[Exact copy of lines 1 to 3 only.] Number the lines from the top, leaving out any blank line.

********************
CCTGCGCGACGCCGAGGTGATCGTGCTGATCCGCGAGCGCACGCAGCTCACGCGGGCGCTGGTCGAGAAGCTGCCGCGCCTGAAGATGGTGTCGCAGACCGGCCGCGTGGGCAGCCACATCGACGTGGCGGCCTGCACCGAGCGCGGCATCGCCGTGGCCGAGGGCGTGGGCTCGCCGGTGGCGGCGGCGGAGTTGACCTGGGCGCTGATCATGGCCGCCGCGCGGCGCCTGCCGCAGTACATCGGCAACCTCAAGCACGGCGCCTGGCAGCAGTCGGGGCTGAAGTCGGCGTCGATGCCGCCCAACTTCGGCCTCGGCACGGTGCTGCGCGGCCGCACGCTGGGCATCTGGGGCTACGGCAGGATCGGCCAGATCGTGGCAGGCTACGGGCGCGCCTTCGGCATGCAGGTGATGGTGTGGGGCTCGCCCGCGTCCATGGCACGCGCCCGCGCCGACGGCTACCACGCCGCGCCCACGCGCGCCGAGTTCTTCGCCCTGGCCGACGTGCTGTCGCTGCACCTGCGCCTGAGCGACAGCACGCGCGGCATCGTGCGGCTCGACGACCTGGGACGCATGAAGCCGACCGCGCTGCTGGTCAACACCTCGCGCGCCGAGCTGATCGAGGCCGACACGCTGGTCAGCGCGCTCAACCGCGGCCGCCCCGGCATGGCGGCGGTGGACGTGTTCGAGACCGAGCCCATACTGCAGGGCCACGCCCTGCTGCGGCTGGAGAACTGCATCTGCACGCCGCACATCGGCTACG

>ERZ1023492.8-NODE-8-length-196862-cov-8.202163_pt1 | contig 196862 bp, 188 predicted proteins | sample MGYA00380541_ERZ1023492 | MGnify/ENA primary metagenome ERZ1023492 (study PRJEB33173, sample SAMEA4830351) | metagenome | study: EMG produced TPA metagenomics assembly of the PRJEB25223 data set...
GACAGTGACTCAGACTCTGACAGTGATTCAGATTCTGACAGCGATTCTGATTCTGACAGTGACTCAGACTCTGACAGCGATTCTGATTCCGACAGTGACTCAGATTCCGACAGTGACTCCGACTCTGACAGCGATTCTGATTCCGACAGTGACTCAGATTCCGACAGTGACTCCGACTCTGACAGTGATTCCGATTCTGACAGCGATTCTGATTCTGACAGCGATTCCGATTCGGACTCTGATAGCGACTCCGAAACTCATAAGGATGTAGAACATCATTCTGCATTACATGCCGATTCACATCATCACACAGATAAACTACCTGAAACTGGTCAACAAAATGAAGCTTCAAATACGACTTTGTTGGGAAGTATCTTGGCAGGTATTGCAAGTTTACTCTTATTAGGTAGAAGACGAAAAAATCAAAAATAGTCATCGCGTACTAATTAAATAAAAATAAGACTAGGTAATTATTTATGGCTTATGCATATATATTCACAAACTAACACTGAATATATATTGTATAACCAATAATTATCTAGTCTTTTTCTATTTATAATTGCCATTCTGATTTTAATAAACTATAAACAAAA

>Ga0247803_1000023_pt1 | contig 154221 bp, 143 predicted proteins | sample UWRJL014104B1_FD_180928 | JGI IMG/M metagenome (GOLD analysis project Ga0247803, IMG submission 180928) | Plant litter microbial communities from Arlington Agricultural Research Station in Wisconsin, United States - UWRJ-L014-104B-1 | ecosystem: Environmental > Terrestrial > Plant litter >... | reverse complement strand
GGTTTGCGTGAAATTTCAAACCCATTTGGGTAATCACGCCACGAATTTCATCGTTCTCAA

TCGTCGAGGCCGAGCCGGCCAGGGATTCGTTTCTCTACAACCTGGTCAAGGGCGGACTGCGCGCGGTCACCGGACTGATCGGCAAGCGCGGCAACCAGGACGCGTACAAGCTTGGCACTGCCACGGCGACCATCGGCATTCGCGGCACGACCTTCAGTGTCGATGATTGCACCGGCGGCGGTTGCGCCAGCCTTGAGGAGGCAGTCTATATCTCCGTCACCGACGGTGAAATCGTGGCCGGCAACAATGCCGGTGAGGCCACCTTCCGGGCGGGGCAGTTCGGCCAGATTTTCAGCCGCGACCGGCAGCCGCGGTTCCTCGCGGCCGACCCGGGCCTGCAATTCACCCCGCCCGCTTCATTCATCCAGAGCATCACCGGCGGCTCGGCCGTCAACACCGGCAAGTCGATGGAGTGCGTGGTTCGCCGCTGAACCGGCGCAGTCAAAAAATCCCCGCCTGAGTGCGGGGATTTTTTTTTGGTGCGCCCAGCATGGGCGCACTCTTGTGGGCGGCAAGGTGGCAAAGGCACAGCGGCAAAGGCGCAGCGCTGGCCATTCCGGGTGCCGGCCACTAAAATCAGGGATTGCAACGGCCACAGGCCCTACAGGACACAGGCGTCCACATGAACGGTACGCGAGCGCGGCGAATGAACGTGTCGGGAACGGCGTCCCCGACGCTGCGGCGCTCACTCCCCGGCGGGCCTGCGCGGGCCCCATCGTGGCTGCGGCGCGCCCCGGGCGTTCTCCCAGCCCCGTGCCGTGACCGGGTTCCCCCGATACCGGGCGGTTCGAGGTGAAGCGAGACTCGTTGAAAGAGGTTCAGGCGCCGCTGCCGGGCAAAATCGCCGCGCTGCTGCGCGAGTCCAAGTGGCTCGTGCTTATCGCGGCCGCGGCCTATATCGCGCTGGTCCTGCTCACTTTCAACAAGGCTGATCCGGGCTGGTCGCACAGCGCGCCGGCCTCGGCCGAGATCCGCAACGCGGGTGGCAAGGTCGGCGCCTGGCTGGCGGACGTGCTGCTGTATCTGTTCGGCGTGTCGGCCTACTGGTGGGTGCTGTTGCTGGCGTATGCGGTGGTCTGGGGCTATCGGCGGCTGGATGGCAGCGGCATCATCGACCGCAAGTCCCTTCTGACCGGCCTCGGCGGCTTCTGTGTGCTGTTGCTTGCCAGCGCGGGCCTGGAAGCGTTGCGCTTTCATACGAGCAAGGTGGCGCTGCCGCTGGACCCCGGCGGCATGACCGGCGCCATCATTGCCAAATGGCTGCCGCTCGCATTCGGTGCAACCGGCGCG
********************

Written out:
CCTGCGCGACGCCGAGGTGATCGTGCTGATCCGCGAGCGCACGCAGCTCACGCGGGCGCTGGTCGAGAAGCTGCCGCGCCTGAAGATGGTGTCGCAGACCGGCCGCGTGGGCAGCCACATCGACGTGGCGGCCTGCACCGAGCGCGGCATCGCCGTGGCCGAGGGCGTGGGCTCGCCGGTGGCGGCGGCGGAGTTGACCTGGGCGCTGATCATGGCCGCCGCGCGGCGCCTGCCGCAGTACATCGGCAACCTCAAGCACGGCGCCTGGCAGCAGTCGGGGCTGAAGTCGGCGTCGATGCCGCCCAACTTCGGCCTCGGCACGGTGCTGCGCGGCCGCACGCTGGGCATCTGGGGCTACGGCAGGATCGGCCAGATCGTGGCAGGCTACGGGCGCGCCTTCGGCATGCAGGTGATGGTGTGGGGCTCGCCCGCGTCCATGGCACGCGCCCGCGCCGACGGCTACCACGCCGCGCCCACGCGCGCCGAGTTCTTCGCCCTGGCCGACGTGCTGTCGCTGCACCTGCGCCTGAGCGACAGCACGCGCGGCATCGTGCGGCTCGACGACCTGGGACGCATGAAGCCGACCGCGCTGCTGGTCAACACCTCGCGCGCCGAGCTGATCGAGGCCGACACGCTGGTCAGCGCGCTCAACCGCGGCCGCCCCGGCATGGCGGCGGTGGACGTGTTCGAGACCGAGCCCATACTGCAGGGCCACGCCCTGCTGCGGCTGGAGAACTGCATCTGCACGCCGCACATCGGCTACG

>ERZ1023492.8-NODE-8-length-196862-cov-8.202163_pt1 | contig 196862 bp, 188 predicted proteins | sample MGYA00380541_ERZ1023492 | MGnify/ENA primary metagenome ERZ1023492 (study PRJEB33173, sample SAMEA4830351) | metagenome | study: EMG produced TPA metagenomics assembly of the PRJEB25223 data set...
GACAGTGACTCAGACTCTGACAGTGATTCAGATTCTGACAGCGATTCTGATTCTGACAGTGACTCAGACTCTGACAGCGATTCTGATTCCGACAGTGACTCAGATTCCGACAGTGACTCCGACTCTGACAGCGATTCTGATTCCGACAGTGACTCAGATTCCGACAGTGACTCCGACTCTGACAGTGATTCCGATTCTGACAGCGATTCTGATTCTGACAGCGATTCCGATTCGGACTCTGATAGCGACTCCGAAACTCATAAGGATGTAGAACATCATTCTGCATTACATGCCGATTCACATCATCACACAGATAAACTACCTGAAACTGGTCAACAAAATGAAGCTTCAAATACGACTTTGTTGGGAAGTATCTTGGCAGGTATTGCAAGTTTACTCTTATTAGGTAGAAGACGAAAAAATCAAAAATAGTCATCGCGTACTAATTAAATAAAAATAAGACTAGGTAATTATTTATGGCTTATGCATATATATTCACAAACTAACACTGAATATATATTGTATAACCAATAATTATCTAGTCTTTTTCTATTTATAATTGCCATTCTGATTTTAATAAACTATAAACAAAA